When the Chinese empire became unified and isolated states formed economic ties, the body became a metaphor for the state as well as a microcosm of the universe (Figure 4). It was seen as composed of depots and palaces connected by conduits. Invisible vapors called qi flowed through these conduits and maintained health, while obstruction caused illness (Alphen and Aris, 1995). Acupuncture was a way of influencing the bodily functions by redirecting the flow of qi within the conduits by various techniques of needle insertion. Developed in the 2nd century, it eventually replaced older procedures of bleeding, still a popular practice in the West at the time. Charts of the various directions and locations of qi traditionally show four views: front, back, side, and a view with organs (Alphen and Aris, 1995). These charts, created during the seven centuries between the Song period and the 19th century, demonstrate the ancient Chinese disregard for specific organ morphology (Figure 20).
Dissections in Ancient Greece, although they contributed greatly to knowledge of anatomy in the West, were not enough to dispel the misconceptions in medicine's past. Even as Greek physicians, and on one occasion, Chinese physicians, effectively examined the same internal structures, both came to define anatomy in different ways. The illustrations shown in this article represent a culmination of centuries of philosophy, reason, and deduction. Just like Jombert’s artists, Western anatomists had to first conceive of the idea of muscles before they would ever come to notice them. The elaborate musculature in Vesalius' Fabrica demonstrates their prepossession for physical minutiae. Meanwhile, in their more holistic philosophies on health and disease, the Chinese found no reason to even imagine a muscle present in the body, and thus, they saw none. Rather, the iconized figures in their illustrations suggest alternative ways of understanding anatomy; intangible ways that connected their selves to their universe.
Allbutt, T. C. 1921. Greek medicine in Rome. London: Macmillan, 633.
Alphen, J. V., Aris, A. eds. 1995. Oriental Medicine: An illustrated guide to the Asian arts of healing. London, England: Serindia Publications, 159.
Ball, J. M. 1910. Andreas Vesalius, the reformer of anatomy. St Louis: Medical Science Press. p.149.
Calkins, C. M., J. P. F ranciosi, and G. L. Kolesari. 1999. Human anatomical science and illustration: The origin of two inseparable disciplines. Clinical Anatomy 12: 120-129.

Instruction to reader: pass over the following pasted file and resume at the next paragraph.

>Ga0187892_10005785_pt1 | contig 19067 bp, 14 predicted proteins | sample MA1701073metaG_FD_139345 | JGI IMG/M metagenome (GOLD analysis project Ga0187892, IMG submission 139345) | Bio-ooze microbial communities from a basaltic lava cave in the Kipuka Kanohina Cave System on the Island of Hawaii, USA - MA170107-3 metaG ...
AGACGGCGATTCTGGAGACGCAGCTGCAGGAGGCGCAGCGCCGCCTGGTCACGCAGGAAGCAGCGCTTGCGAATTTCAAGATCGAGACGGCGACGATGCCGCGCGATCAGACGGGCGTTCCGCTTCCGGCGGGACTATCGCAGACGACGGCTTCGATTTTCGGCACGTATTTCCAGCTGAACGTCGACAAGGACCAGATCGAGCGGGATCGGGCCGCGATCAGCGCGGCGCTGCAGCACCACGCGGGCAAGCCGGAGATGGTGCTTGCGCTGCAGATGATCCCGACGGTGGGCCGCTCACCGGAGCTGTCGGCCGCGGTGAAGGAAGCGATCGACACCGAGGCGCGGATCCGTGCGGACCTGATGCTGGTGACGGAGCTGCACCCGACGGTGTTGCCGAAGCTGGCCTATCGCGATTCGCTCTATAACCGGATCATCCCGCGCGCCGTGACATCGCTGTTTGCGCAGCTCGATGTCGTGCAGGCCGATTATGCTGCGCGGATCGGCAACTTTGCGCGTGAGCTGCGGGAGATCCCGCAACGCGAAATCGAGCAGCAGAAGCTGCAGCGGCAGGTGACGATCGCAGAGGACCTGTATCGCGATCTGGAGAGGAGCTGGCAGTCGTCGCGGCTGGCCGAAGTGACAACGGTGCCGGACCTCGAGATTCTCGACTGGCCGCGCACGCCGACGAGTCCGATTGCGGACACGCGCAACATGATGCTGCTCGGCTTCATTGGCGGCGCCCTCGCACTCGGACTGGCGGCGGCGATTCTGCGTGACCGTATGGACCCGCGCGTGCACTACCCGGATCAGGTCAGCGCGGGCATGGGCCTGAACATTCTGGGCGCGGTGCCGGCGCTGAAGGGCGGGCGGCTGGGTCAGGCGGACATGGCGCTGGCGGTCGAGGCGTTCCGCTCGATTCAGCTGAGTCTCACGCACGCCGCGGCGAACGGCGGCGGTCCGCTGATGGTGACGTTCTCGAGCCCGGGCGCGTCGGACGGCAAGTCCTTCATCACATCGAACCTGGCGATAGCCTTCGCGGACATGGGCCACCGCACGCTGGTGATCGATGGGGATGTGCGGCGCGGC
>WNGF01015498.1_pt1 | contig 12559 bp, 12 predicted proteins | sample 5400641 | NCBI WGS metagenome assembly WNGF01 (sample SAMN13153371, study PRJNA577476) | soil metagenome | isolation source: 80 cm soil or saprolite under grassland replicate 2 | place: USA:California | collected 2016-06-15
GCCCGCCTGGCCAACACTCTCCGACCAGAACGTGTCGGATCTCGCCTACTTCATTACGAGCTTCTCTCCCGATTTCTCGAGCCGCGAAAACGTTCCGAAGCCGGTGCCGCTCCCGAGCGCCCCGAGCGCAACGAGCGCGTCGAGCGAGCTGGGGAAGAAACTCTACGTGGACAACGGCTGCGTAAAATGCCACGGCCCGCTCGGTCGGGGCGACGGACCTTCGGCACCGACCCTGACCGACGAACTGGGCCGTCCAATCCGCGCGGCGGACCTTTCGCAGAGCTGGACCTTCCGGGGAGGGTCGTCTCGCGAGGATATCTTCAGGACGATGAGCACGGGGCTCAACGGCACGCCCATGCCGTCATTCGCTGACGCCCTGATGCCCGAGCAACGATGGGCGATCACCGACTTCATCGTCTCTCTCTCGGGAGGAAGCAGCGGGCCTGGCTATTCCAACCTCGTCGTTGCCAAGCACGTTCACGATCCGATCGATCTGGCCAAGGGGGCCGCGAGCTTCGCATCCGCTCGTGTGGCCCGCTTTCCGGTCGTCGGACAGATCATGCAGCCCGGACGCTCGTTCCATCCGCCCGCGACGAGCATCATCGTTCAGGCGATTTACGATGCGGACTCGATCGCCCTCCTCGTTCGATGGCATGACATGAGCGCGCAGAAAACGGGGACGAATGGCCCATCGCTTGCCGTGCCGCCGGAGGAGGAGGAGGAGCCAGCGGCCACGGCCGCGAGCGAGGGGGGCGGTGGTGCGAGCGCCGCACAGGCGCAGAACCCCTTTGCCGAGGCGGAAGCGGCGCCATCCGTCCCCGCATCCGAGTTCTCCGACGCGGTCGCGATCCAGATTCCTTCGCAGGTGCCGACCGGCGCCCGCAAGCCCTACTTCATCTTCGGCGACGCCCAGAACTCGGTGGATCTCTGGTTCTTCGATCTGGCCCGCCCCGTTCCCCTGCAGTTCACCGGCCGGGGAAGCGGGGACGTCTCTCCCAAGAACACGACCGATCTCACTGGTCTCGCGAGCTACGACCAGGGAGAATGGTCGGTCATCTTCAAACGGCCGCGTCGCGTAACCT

Choulant, L. 1920. History and bibliography of anatomic illustration in its relation to anatomic science and the graphic arts. Chicago: University of Chicago Press, 435.
Clarke, E., Dewhurst, K. 1972. An illustrated history of brain function. Berkeley: University of California Press, 154.
Ficker, F. 1971. Albrecht Dürer and the medicine of his time. Munch Med Wochenschr 113: 814-818.
Fulton, J. F. 1950. Vesalius four centuries later: Medicine in the eighteenth century. Lawrence: University of Kansas Press, 52.
Gordon, B.L. 1949. Medicine throughout antiquity. Philadelphia: Davis, 818.
Herrlinger, R. 1967. Geschichte der medizinischen Abbildung (History of Medical Illustrations). Munich: Heinz Moos Verlag, 30.
Kuriyama, S. 1999. The expressiveness of the body and the divergence of Greek and Chinese medicine. New York, N. Y.: Zone Books.
Lind, L. R. 1975. Studies in pre-Vesalian anatomy. Philadelphia: American Philosophical Society, 344.
MacKinney, L. 1965. Medical illustrations in medieval manuscripts. Los Angeles: University of California Press, 262.
Mahdihassan, S. 1973. A rational interpretation of the four cosmic elements as operating in alchemy. In Theories and philosophies of medicine. 2nd ed. Compiled by Department of Philosophy of Medicine and Science. Tughlaqabad, New Delhi 62: Institute of History of Medicine and Medical Research.
Mayor, A. Hyatt. 1984. Artists and Anatomists. New York: Artists Limited Edition, 10.
Netter, F. 1957. Medical illustration – Its history, significance and practice. Bull New York Academy of Medicine 33: 357-368.
Singer, C. 1925. The evolution of anatomy: A short history of anatomical and physiological discovery to Harvey. New York: Alfred A. Knopf, 209
Tarshis J. 1969. Father of modern anatomy: Andreas Vesalius. New York: Dial,103.
Veith, I. 1973. Universalistic concepts in Chinese anatomy and medicine. In Theories and philosophies of medicine. 2nd ed. Compiled by Department of Philosophy of Medicine and Science. Tughlaqabad, New Delhi 62: Institute of History of Medicine and Medical Research.
Waye, J.D. 1973. A short account of Chinese medicine. In Theories and philosophies of medicine. 2nd ed. Compiled by Department of Philosophy of Medicine and Science. Tughlaqabad, New Delhi 62: Institute of History of Medicine and Medical Research.
Werner, E.T.C. 1958. Myths and Legends of China. London: George G. Harrap & Co. Ltd., 184-188.
Werner, E.T.C. 1969. A Dictionary of Chinese Mythology. New York: The Julian Press, Inc., 43, 320.
For the two years prior to receiving a B.Sc. in Biological Sciences from the University of Windsor (2002), Camillia Matuk lived and studied in Hong Kong. In 2004, she earned a M.Sc. in Biomedical Communications from the University of Toronto and a post-graduate diploma in 3D Computer Animation from the Sheridan College Institute of Technology and Advanced Learning. Until 2006, she was a medical illustrator at the Toronto-based medical animation studio, InViVo Communications, Inc. Currently she is working toward a Ph.D. in The Learning Sciences at Northwestern University in Evanston, Illinois.
2006, The Journal of Biocommunication, All Rights Reserved
Table of Contents for VOLUME 32, NUMBER 1